For more than two decades, the CropLife-Purdue University Precision Agriculture Dealership survey has followed the adoption of technology use within U.S. dealerships and technology offerings to customers, with most responses coming from the Midwest. In 2019, for the first time, a portion of the surveys were targeted at agricultural input dealers who serve farmers growing specialty crops such as tree fruits and nuts, vegetables, berries, grapes, nursery, and greenhouses. Nineteen surveys were completed, most from California and Oregon, but also from Arizona, Colorado, Idaho, and Michigan.
Results of the survey show modest levels of adoption of many digital technologies, and substantial differences of adoption among precision agriculture tools and for the financial returns to the dealership. But dealers identify several technologies poised for rapid growth in the next few years.
For their current offerings to growers, commonly supplied services included helping customers map their fields, conducting precision soil sampling, and precision sampling of plant tissue — all offered by 42% of retailers (Figure 1).
Following closely were satellite/aerial imagery offerings to customers, electronic records/mapping for quality traceability, variable rate technology (VRT) application of fertilizer or lime prescriptions, and VRT fertilizer or lime applications. Only a small number of dealers reported offering VRT irrigation or VRT seeding prescriptions, as well as offering VRT pesticide applications to customers.
Dealers were also asked to look beyond their current offerings and identify what they might be offering three years out, in 2022. Among dealers who are not offering them now, they indicate they will add satellite/aerial imagery, wired or wireless sensor networks, and VRT pesticide applications to their portfolios.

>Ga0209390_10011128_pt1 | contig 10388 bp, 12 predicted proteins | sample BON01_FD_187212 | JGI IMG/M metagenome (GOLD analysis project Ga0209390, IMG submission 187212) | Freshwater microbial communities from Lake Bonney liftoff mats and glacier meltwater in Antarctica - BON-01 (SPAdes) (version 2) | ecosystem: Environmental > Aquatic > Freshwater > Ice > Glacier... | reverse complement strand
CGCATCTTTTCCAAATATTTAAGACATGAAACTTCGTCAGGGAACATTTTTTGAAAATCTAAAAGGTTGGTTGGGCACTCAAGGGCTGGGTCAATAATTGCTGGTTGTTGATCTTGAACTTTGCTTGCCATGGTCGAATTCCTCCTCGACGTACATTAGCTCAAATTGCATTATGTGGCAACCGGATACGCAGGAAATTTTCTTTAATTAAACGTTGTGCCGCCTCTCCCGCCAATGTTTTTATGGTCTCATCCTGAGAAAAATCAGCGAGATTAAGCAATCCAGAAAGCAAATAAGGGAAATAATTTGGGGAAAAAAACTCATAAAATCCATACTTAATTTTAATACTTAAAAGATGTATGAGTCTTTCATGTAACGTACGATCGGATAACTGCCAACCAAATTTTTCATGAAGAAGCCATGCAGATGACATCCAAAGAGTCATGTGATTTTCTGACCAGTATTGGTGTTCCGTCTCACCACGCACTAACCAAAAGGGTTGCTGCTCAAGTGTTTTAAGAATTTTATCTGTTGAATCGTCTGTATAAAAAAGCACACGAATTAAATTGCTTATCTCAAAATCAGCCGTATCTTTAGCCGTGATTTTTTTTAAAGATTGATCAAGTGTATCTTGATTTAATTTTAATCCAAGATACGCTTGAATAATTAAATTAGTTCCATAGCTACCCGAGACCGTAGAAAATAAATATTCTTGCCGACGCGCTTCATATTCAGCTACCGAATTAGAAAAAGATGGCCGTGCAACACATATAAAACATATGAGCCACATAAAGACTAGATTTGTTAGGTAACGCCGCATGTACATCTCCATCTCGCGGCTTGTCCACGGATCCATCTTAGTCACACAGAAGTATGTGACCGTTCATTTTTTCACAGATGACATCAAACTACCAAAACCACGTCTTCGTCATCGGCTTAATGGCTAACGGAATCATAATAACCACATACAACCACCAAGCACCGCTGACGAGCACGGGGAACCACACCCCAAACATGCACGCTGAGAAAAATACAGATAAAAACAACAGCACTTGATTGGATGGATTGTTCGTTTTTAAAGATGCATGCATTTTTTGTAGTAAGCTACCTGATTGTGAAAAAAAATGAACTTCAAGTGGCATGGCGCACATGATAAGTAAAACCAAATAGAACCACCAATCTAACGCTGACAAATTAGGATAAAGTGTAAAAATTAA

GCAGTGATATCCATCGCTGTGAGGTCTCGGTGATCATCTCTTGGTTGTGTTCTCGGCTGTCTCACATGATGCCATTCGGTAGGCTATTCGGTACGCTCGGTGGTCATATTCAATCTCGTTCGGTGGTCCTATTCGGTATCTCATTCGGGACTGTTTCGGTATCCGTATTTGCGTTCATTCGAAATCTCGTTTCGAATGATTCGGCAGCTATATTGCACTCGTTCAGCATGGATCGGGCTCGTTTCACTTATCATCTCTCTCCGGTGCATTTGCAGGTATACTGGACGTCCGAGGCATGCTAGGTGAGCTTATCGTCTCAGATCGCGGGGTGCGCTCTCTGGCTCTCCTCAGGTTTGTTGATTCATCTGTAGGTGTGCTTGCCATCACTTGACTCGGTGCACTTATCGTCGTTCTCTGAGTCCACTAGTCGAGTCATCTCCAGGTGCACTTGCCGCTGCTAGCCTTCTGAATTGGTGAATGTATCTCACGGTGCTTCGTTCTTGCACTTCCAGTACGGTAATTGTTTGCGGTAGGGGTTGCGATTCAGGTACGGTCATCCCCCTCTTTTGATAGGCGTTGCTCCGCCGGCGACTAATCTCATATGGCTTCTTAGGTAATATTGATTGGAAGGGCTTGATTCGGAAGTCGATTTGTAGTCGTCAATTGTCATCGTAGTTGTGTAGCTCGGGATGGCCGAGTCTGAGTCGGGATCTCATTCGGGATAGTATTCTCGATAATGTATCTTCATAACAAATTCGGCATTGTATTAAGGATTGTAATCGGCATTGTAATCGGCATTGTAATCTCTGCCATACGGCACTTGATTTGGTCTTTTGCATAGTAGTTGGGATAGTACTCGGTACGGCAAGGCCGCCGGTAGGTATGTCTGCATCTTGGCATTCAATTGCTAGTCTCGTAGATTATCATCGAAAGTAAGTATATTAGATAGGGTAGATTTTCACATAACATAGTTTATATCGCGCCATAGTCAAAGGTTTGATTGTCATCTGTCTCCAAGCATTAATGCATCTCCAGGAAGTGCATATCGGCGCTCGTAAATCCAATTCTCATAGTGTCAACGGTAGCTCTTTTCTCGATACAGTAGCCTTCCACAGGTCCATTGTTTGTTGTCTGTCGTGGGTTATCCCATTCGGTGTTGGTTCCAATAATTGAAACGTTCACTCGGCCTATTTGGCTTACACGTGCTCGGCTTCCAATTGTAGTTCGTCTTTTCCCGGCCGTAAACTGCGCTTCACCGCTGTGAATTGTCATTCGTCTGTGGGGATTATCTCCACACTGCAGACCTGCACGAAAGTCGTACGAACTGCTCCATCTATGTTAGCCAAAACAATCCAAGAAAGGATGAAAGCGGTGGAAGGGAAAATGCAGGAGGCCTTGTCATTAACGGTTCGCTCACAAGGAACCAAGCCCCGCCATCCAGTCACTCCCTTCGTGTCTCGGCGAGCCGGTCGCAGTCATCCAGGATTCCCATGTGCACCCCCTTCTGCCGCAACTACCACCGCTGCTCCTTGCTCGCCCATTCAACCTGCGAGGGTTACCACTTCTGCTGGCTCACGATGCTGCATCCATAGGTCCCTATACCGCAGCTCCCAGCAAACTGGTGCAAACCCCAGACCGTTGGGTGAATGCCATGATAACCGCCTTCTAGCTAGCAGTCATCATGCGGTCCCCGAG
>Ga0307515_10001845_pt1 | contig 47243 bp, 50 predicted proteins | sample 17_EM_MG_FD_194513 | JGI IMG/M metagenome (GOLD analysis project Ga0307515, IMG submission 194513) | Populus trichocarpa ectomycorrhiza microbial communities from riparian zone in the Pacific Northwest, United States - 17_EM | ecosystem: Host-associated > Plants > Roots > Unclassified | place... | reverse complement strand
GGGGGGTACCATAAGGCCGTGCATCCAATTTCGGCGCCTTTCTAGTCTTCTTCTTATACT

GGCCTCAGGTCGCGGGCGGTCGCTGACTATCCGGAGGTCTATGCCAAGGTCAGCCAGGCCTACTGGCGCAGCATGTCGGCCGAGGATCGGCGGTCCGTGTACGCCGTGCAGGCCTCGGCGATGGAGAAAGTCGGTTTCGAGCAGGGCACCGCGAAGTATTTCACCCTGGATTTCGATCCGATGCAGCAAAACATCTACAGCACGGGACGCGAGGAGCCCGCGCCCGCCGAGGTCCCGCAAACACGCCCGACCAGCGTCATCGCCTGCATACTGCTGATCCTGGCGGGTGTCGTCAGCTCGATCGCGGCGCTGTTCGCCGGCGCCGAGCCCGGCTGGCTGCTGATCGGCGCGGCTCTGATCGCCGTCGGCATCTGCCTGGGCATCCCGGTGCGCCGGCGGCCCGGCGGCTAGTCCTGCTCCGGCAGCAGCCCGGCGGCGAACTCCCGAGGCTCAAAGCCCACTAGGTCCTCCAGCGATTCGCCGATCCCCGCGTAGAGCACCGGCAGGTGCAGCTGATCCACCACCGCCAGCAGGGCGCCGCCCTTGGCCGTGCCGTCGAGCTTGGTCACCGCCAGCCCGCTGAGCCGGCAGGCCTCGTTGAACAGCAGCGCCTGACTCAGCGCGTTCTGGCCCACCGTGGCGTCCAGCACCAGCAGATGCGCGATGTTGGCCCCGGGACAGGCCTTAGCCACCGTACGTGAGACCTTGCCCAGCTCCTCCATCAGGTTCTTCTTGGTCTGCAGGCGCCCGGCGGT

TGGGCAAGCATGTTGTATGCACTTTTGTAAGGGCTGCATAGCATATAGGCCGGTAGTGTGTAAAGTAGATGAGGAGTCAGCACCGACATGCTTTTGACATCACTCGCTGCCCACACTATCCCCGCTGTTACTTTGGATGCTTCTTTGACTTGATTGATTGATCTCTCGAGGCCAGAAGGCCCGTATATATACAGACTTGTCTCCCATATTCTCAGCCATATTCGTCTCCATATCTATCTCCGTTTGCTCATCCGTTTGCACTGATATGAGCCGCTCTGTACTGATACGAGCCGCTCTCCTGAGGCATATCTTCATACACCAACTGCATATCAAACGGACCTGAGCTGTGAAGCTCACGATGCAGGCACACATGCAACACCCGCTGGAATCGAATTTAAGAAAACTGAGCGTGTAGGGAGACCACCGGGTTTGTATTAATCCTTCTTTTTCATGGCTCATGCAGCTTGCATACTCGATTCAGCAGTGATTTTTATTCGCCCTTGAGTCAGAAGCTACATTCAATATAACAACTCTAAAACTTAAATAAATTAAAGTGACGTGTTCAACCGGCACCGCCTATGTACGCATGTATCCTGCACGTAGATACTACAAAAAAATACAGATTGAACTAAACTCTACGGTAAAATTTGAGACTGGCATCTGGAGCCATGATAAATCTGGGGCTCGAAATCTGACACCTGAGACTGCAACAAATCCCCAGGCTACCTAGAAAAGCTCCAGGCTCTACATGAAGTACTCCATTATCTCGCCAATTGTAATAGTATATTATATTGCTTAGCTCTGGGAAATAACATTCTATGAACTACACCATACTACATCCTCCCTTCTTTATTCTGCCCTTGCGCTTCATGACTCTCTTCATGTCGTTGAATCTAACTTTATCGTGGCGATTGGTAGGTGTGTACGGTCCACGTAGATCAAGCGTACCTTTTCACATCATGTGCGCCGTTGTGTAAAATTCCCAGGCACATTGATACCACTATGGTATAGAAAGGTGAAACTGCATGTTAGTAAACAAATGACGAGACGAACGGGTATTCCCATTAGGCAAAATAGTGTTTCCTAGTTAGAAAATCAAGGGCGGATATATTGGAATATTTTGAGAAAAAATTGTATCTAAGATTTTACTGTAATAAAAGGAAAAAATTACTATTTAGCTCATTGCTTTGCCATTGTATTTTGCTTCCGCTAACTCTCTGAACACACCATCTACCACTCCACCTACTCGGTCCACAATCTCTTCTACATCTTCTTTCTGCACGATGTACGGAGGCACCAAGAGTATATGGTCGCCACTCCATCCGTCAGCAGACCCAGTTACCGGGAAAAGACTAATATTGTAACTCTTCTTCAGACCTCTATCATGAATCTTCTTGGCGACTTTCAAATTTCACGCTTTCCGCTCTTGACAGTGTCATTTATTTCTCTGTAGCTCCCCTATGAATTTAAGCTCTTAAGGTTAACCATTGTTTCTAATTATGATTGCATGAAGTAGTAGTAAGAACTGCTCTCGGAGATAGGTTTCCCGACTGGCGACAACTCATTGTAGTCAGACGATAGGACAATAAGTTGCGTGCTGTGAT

With each of these three precision offerings, technology advancements have increased the potential value they could offer farmers in the future. It should be noted that this data represents the percent of dealers offering these services now or what they plan for the future, not the percent of acres where these services were applied.
Looking at precision adoption overall, retailers serving specialty crop growers lag behind retailers serving field crops farmers growing corn, wheat, soybeans, etc. For example, 89% of field crops dealers in 2019 offer precision soil sampling and 88% offer VRT fertilizer applications, but just 42% of specialty dealers do precision soil sampling, and 37% offer VRT fertilizer applications (Figure 1).
Part of this difference may be that the survey showed specialty retailers custom-apply less of their pesticide and fertilizer sales compared to field crops dealers. Growers of specialty crops are probably more likely to make their own applications due to the unique management requirements of these crops compared to most field crops.
Value Creation, Profitability Challenges
Specialty crop dealers reported an exceptionally wide range of profitability among the precision products and services they offer to customers (Figure 2). An outright positive return for a particular service offering isn’t always necessary to help a dealership stay in the black — it sure helps, but the value can often be indirect, such as enhancing customer relationships or providing a product or service not available from a competitor. Among the most profitable types of offerings are those related to precision nutrient management, where three-fourths of dealers indicated their VRT fertilizer and liming prescriptions as well as their VRT fertilizer and lime applications were making a profit, and two-thirds said their precision soil sampling was profitable.
No dealers indicated turning a profit for plant chlorophyll/greenness sensors, or for sensor networks, telematics sales, profit/cost mapping, traceability records/mapping, or UAV/drone imagery. With the exception of sensor networks, these are all services that only a small number of the dealers offer.
In addition to products and services offered to customers, dealers were also asked about the ways they used precision technology in their business. Satellite/aerial imagery is the most-used among the precision tools the dealers were asked about, with 56% adoption (Figure 3). This is followed by auto-guidance (44%) and sprayer boom section controllers (38%) for their custom fertilizer and pesticide applications, and smart scouting apps on mobile devices (38%). And while satellite/aerial imagery is the most adopted technology, only 25% of those who completed the survey use UAV/drones for dealership purposes.